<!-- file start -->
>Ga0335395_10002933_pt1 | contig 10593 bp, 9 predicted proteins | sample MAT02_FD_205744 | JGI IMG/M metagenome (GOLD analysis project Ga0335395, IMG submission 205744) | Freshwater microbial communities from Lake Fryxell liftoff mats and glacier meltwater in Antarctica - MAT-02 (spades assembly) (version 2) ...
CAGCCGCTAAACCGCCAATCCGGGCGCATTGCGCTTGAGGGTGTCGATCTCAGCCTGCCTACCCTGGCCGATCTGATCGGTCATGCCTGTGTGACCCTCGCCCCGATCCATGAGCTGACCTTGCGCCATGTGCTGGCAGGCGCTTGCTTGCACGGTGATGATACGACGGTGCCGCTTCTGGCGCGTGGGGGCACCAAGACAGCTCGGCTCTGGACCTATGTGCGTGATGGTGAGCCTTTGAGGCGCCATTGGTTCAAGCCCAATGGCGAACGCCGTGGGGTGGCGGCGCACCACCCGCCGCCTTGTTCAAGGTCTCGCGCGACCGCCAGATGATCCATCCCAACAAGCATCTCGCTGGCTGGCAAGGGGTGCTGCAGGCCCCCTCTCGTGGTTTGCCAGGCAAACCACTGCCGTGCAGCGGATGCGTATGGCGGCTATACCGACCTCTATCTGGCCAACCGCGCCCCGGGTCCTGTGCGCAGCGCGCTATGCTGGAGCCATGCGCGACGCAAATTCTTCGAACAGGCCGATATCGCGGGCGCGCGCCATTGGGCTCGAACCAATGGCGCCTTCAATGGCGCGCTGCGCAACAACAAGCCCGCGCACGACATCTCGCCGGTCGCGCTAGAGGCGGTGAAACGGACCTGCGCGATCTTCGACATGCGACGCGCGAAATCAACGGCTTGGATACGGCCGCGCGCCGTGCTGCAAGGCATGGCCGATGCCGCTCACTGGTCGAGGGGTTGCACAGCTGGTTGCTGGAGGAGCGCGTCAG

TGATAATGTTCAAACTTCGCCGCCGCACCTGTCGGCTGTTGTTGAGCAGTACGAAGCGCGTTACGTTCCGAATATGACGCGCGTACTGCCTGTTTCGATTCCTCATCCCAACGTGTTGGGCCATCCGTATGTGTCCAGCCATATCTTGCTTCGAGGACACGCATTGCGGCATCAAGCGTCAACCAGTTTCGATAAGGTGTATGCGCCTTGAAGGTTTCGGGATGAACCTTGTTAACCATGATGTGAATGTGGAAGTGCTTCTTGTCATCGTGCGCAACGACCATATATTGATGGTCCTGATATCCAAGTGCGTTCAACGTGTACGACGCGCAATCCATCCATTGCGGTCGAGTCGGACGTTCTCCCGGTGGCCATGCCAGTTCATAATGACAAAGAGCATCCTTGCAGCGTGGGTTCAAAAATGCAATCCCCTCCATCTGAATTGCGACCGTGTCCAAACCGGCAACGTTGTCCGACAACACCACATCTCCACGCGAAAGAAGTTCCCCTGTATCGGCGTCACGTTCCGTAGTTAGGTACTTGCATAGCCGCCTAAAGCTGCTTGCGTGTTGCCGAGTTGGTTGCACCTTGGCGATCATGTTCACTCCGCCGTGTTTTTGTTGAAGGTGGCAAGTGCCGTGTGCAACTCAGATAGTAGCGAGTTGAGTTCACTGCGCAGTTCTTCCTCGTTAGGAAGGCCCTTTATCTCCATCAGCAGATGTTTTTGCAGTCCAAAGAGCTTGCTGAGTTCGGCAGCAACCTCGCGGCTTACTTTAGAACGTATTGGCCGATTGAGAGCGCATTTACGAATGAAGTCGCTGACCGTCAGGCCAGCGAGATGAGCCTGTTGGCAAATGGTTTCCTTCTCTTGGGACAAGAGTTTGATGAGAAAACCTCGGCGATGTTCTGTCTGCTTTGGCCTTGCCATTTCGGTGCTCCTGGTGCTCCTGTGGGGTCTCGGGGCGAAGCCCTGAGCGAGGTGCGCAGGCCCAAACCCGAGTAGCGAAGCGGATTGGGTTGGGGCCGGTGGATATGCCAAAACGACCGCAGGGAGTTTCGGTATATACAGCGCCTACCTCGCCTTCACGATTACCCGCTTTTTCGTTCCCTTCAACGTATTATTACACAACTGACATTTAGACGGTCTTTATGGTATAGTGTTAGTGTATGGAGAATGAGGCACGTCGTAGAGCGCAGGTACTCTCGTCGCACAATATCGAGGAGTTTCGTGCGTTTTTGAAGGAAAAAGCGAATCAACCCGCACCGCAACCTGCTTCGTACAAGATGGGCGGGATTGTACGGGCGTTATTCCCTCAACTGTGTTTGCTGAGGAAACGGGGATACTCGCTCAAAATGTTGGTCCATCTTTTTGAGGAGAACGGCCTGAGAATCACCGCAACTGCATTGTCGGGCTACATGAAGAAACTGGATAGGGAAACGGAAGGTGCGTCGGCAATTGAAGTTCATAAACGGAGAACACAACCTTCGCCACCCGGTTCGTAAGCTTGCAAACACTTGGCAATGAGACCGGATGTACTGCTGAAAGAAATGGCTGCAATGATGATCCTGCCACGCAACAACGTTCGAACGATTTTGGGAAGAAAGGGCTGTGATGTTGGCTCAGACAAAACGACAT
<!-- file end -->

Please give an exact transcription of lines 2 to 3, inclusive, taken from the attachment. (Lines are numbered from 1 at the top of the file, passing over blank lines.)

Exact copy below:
CAGCCGCTAAACCGCCAATCCGGGCGCATTGCGCTTGAGGGTGTCGATCTCAGCCTGCCTACCCTGGCCGATCTGATCGGTCATGCCTGTGTGACCCTCGCCCCGATCCATGAGCTGACCTTGCGCCATGTGCTGGCAGGCGCTTGCTTGCACGGTGATGATACGACGGTGCCGCTTCTGGCGCGTGGGGGCACCAAGACAGCTCGGCTCTGGACCTATGTGCGTGATGGTGAGCCTTTGAGGCGCCATTGGTTCAAGCCCAATGGCGAACGCCGTGGGGTGGCGGCGCACCACCCGCCGCCTTGTTCAAGGTCTCGCGCGACCGCCAGATGATCCATCCCAACAAGCATCTCGCTGGCTGGCAAGGGGTGCTGCAGGCCCCCTCTCGTGGTTTGCCAGGCAAACCACTGCCGTGCAGCGGATGCGTATGGCGGCTATACCGACCTCTATCTGGCCAACCGCGCCCCGGGTCCTGTGCGCAGCGCGCTATGCTGGAGCCATGCGCGACGCAAATTCTTCGAACAGGCCGATATCGCGGGCGCGCGCCATTGGGCTCGAACCAATGGCGCCTTCAATGGCGCGCTGCGCAACAACAAGCCCGCGCACGACATCTCGCCGGTCGCGCTAGAGGCGGTGAAACGGACCTGCGCGATCTTCGACATGCGACGCGCGAAATCAACGGCTTGGATACGGCCGCGCGCCGTGCTGCAAGGCATGGCCGATGCCGCTCACTGGTCGAGGGGTTGCACAGCTGGTTGCTGGAGGAGCGCGTCAG

TGATAATGTTCAAACTTCGCCGCCGCACCTGTCGGCTGTTGTTGAGCAGTACGAAGCGCGTTACGTTCCGAATATGACGCGCGTACTGCCTGTTTCGATTCCTCATCCCAACGTGTTGGGCCATCCGTATGTGTCCAGCCATATCTTGCTTCGAGGACACGCATTGCGGCATCAAGCGTCAACCAGTTTCGATAAGGTGTATGCGCCTTGAAGGTTTCGGGATGAACCTTGTTAACCATGATGTGAATGTGGAAGTGCTTCTTGTCATCGTGCGCAACGACCATATATTGATGGTCCTGATATCCAAGTGCGTTCAACGTGTACGACGCGCAATCCATCCATTGCGGTCGAGTCGGACGTTCTCCCGGTGGCCATGCCAGTTCATAATGACAAAGAGCATCCTTGCAGCGTGGGTTCAAAAATGCAATCCCCTCCATCTGAATTGCGACCGTGTCCAAACCGGCAACGTTGTCCGACAACACCACATCTCCACGCGAAAGAAGTTCCCCTGTATCGGCGTCACGTTCCGTAGTTAGGTACTTGCATAGCCGCCTAAAGCTGCTTGCGTGTTGCCGAGTTGGTTGCACCTTGGCGATCATGTTCACTCCGCCGTGTTTTTGTTGAAGGTGGCAAGTGCCGTGTGCAACTCAGATAGTAGCGAGTTGAGTTCACTGCGCAGTTCTTCCTCGTTAGGAAGGCCCTTTATCTCCATCAGCAGATGTTTTTGCAGTCCAAAGAGCTTGCTGAGTTCGGCAGCAACCTCGCGGCTTACTTTAGAACGTATTGGCCGATTGAGAGCGCATTTACGAATGAAGTCGCTGACCGTCAGGCCAGCGAGATGAGCCTGTTGGCAAATGGTTTCCTTCTCTTGGGACAAGAGTTTGATGAGAAAACCTCGGCGATGTTCTGTCTGCTTTGGCCTTGCCATTTCGGTGCTCCTGGTGCTCCTGTGGGGTCTCGGGGCGAAGCCCTGAGCGAGGTGCGCAGGCCCAAACCCGAGTAGCGAAGCGGATTGGGTTGGGGCCGGTGGATATGCCAAAACGACCGCAGGGAGTTTCGGTATATACAGCGCCTACCTCGCCTTCACGATTACCCGCTTTTTCGTTCCCTTCAACGTATTATTACACAACTGACATTTAGACGGTCTTTATGGTATAGTGTTAGTGTATGGAGAATGAGGCACGTCGTAGAGCGCAGGTACTCTCGTCGCACAATATCGAGGAGTTTCGTGCGTTTTTGAAGGAAAAAGCGAATCAACCCGCACCGCAACCTGCTTCGTACAAGATGGGCGGGATTGTACGGGCGTTATTCCCTCAACTGTGTTTGCTGAGGAAACGGGGATACTCGCTCAAAATGTTGGTCCATCTTTTTGAGGAGAACGGCCTGAGAATCACCGCAACTGCATTGTCGGGCTACATGAAGAAACTGGATAGGGAAACGGAAGGTGCGTCGGCAATTGAAGTTCATAAACGGAGAACACAACCTTCGCCACCCGGTTCGTAAGCTTGCAAACACTTGGCAATGAGACCGGATGTACTGCTGAAAGAAATGGCTGCAATGATGATCCTGCCACGCAACAACGTTCGAACGATTTTGGGAAGAAAGGGCTGTGATGTTGGCTCAGACAAAACGACAT